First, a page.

Everything transforms radically for the next nominee - nominees actually -Marco Beltrami and Buck Sanders for scoring the film "The Hurt Locker." This is a non-traditional soundtrack intended to make the hair on the back of your neck stand up.

(Soundbite of music)

TRUDEAU: Electronics, a small group of instruments, real sounds recorded on site often all layered together as much a soundscape as score. This soundtrack chronicles the experiences of a three-man bomb disposal unit in Iraq. Again and again, the piece conjures up a deadly, hostile environment

(Soundbite of music)

TRUDEAU: What humanity that does exist here is grim, and strangely detached.

(Soundbite of music)

TRUDEAU: It's a bold choice by the Oscar selection committee. Music by once previously nominated Marco Beltrami and never previously nominated Buck Sanders for "The Hurt Locker."

Next, the scoring assignment for director Guy Richie's reimagining of "Sherlock Holmes" went to Hans Zimmer, a composer whose trademarks are loud and hard. Here, it was the director who urged the composer to change his musical persona. And Zimmer obliged sort of.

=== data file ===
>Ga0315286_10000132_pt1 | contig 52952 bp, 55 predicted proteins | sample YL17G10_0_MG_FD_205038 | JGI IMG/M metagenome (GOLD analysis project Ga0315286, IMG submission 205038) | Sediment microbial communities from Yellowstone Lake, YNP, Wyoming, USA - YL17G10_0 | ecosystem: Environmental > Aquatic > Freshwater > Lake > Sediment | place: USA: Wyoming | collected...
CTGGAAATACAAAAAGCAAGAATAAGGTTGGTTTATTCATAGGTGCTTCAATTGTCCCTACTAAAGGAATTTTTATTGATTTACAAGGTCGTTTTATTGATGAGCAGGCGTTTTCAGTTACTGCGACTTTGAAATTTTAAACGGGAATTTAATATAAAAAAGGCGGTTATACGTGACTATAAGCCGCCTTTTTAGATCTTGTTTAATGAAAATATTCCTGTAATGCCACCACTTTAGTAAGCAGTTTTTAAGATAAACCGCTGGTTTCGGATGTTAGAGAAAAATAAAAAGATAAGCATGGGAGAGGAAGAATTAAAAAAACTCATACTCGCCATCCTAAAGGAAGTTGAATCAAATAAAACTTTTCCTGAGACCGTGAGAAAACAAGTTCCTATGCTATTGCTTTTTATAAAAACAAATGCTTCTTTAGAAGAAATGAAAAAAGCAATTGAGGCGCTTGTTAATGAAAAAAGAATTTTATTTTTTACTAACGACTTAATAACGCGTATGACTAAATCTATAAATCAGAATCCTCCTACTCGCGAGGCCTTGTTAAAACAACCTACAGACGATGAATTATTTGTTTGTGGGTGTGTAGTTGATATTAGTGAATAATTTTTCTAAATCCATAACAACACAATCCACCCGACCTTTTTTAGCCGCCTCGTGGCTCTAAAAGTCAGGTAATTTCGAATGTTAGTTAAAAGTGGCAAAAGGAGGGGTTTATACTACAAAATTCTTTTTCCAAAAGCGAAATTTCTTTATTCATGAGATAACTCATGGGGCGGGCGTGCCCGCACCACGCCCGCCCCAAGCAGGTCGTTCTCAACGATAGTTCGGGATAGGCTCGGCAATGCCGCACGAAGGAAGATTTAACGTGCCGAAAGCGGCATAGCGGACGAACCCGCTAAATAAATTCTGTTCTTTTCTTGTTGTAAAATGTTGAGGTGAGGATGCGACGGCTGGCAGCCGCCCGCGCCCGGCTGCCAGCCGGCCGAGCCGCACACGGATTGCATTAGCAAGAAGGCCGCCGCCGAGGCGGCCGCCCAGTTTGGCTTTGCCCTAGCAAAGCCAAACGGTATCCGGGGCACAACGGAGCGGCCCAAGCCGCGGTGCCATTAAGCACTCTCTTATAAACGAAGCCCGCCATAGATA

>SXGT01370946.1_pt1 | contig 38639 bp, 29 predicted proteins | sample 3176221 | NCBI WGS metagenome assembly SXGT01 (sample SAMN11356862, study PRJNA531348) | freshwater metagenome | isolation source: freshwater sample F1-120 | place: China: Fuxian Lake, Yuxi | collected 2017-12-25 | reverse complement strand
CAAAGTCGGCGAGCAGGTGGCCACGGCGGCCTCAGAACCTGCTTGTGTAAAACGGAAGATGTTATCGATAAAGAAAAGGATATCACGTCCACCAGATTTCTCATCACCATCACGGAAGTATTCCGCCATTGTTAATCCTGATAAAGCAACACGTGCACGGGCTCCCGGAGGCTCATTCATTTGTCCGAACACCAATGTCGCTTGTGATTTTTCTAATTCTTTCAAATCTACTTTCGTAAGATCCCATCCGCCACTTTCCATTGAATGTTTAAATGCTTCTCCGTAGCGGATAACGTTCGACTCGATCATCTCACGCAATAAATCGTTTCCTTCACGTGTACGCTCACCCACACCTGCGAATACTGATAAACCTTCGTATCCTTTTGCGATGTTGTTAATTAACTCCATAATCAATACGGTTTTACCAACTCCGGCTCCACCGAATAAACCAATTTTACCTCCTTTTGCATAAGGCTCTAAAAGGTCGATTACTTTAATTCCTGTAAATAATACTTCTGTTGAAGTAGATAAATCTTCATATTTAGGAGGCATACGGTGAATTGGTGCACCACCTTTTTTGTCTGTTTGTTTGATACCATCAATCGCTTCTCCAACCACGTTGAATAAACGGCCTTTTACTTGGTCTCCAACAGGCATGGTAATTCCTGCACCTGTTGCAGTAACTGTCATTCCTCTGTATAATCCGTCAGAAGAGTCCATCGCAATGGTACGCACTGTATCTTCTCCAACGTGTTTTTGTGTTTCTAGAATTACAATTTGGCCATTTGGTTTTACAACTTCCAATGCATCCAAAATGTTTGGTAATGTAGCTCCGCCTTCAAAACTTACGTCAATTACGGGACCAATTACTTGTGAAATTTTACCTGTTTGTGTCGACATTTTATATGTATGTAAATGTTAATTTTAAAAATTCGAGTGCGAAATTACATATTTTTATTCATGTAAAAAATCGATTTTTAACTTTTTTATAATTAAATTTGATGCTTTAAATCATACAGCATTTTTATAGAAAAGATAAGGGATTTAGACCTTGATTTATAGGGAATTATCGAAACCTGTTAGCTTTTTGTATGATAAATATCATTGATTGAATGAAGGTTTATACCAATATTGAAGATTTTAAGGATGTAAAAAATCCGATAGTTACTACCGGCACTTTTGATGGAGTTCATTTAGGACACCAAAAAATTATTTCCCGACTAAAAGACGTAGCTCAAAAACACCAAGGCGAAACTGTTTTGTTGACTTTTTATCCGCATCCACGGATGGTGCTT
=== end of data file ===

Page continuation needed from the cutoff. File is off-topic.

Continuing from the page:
(Soundbite of music)

TRUDEAU: Early cuts of Sherlock Holmes featured a temporary soundtrack from Hans Zimmer's music for "The Dark Knight." Rather than trying to match the continuous, pounding energy of that score, Zimmer often went the other way -all the way to Romania in some spots.

(Soundbite of music)

TRUDEAU: But this is an action film after all, and these are the times Zimmer's most effective. At one point, with the hero in harm's way, he has fun with the Westminster Chimes melody you'll hear it in the low strings.

(Soundbite of music)

TRUDEAU: Past Oscar winner Hans Zimmer in and out of character for "Sherlock Holmes."

The last of this year's nominees for best score is Michael Giacchino, whose busy 2009 schedule included the "Star Trek" reboot. This nomination is for the Disney/Pixar animated film "Up." Once more, Giacchino shows that he isn't afraid to write an old-fashioned melody as our unlikely hero begins a great adventure.

(Soundbite of music)